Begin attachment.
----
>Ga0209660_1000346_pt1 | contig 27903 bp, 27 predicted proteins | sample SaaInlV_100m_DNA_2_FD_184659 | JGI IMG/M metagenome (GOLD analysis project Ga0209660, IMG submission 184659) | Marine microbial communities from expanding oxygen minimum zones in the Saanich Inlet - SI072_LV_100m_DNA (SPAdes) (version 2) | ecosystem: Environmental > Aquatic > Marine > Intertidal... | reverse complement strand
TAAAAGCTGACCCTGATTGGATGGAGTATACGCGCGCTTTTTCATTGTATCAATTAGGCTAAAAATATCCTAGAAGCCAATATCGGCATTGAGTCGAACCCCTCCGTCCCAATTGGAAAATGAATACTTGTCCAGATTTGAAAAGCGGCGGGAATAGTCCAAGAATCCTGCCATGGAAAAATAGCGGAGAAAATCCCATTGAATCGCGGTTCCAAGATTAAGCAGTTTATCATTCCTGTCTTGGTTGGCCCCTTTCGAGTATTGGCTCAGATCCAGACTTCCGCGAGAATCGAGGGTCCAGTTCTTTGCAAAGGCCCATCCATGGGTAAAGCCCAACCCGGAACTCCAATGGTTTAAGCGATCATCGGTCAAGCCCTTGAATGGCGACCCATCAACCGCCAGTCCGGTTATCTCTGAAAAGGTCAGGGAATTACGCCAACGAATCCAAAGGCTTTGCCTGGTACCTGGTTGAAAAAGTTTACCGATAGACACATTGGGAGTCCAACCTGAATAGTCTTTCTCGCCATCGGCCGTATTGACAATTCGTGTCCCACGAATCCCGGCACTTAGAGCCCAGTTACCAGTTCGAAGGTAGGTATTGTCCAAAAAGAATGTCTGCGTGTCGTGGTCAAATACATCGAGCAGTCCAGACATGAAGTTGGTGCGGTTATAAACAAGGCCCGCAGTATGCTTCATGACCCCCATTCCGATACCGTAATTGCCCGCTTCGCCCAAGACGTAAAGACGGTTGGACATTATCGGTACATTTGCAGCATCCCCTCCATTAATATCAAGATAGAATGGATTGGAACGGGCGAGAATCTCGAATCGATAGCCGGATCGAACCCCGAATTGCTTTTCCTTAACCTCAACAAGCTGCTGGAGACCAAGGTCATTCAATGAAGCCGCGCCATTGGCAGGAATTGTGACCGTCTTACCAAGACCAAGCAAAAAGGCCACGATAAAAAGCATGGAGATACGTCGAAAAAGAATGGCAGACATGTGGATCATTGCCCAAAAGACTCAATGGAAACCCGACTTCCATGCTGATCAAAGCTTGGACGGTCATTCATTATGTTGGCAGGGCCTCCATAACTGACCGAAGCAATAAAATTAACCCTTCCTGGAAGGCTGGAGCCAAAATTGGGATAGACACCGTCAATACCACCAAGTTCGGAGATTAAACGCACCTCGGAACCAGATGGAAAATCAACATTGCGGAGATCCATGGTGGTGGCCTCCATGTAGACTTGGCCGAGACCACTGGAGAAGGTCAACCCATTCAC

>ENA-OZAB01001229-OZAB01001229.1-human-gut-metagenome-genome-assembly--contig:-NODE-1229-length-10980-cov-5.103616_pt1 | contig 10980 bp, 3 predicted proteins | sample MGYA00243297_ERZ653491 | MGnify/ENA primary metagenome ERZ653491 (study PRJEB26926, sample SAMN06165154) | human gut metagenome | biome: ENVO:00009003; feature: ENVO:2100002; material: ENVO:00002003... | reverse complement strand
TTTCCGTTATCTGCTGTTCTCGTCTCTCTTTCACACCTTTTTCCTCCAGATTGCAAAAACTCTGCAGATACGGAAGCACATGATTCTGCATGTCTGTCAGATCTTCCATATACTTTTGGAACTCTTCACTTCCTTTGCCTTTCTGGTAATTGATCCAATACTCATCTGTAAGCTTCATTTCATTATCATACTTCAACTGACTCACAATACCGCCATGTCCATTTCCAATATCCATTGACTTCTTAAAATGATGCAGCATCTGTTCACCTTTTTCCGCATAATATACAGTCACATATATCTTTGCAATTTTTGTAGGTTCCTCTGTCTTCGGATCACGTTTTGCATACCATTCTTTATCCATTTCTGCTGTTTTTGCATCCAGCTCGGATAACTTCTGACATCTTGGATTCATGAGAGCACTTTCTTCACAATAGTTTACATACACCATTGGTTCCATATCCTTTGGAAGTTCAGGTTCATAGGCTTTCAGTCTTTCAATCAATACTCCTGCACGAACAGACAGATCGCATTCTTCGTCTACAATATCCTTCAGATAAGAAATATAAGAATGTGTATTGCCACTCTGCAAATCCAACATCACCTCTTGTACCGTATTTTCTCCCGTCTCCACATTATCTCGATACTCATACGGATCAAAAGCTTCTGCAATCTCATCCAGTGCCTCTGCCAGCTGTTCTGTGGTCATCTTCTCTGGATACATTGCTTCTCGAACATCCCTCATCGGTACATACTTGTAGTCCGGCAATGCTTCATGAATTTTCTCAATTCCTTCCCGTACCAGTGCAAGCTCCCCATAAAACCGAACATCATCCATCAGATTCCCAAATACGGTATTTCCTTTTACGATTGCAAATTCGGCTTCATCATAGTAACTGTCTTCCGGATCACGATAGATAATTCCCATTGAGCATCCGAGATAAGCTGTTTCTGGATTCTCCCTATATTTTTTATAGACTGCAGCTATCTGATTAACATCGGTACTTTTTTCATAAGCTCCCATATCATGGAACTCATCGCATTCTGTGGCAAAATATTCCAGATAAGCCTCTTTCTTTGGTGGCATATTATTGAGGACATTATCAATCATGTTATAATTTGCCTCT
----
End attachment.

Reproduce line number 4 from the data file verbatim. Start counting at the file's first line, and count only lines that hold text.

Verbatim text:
TTTCCGTTATCTGCTGTTCTCGTCTCTCTTTCACACCTTTTTCCTCCAGATTGCAAAAACTCTGCAGATACGGAAGCACATGATTCTGCATGTCTGTCAGATCTTCCATATACTTTTGGAACTCTTCACTTCCTTTGCCTTTCTGGTAATTGATCCAATACTCATCTGTAAGCTTCATTTCATTATCATACTTCAACTGACTCACAATACCGCCATGTCCATTTCCAATATCCATTGACTTCTTAAAATGATGCAGCATCTGTTCACCTTTTTCCGCATAATATACAGTCACATATATCTTTGCAATTTTTGTAGGTTCCTCTGTCTTCGGATCACGTTTTGCATACCATTCTTTATCCATTTCTGCTGTTTTTGCATCCAGCTCGGATAACTTCTGACATCTTGGATTCATGAGAGCACTTTCTTCACAATAGTTTACATACACCATTGGTTCCATATCCTTTGGAAGTTCAGGTTCATAGGCTTTCAGTCTTTCAATCAATACTCCTGCACGAACAGACAGATCGCATTCTTCGTCTACAATATCCTTCAGATAAGAAATATAAGAATGTGTATTGCCACTCTGCAAATCCAACATCACCTCTTGTACCGTATTTTCTCCCGTCTCCACATTATCTCGATACTCATACGGATCAAAAGCTTCTGCAATCTCATCCAGTGCCTCTGCCAGCTGTTCTGTGGTCATCTTCTCTGGATACATTGCTTCTCGAACATCCCTCATCGGTACATACTTGTAGTCCGGCAATGCTTCATGAATTTTCTCAATTCCTTCCCGTACCAGTGCAAGCTCCCCATAAAACCGAACATCATCCATCAGATTCCCAAATACGGTATTTCCTTTTACGATTGCAAATTCGGCTTCATCATAGTAACTGTCTTCCGGATCACGATAGATAATTCCCATTGAGCATCCGAGATAAGCTGTTTCTGGATTCTCCCTATATTTTTTATAGACTGCAGCTATCTGATTAACATCGGTACTTTTTTCATAAGCTCCCATATCATGGAACTCATCGCATTCTGTGGCAAAATATTCCAGATAAGCCTCTTTCTTTGGTGGCATATTATTGAGGACATTATCAATCATGTTATAATTTGCCTCT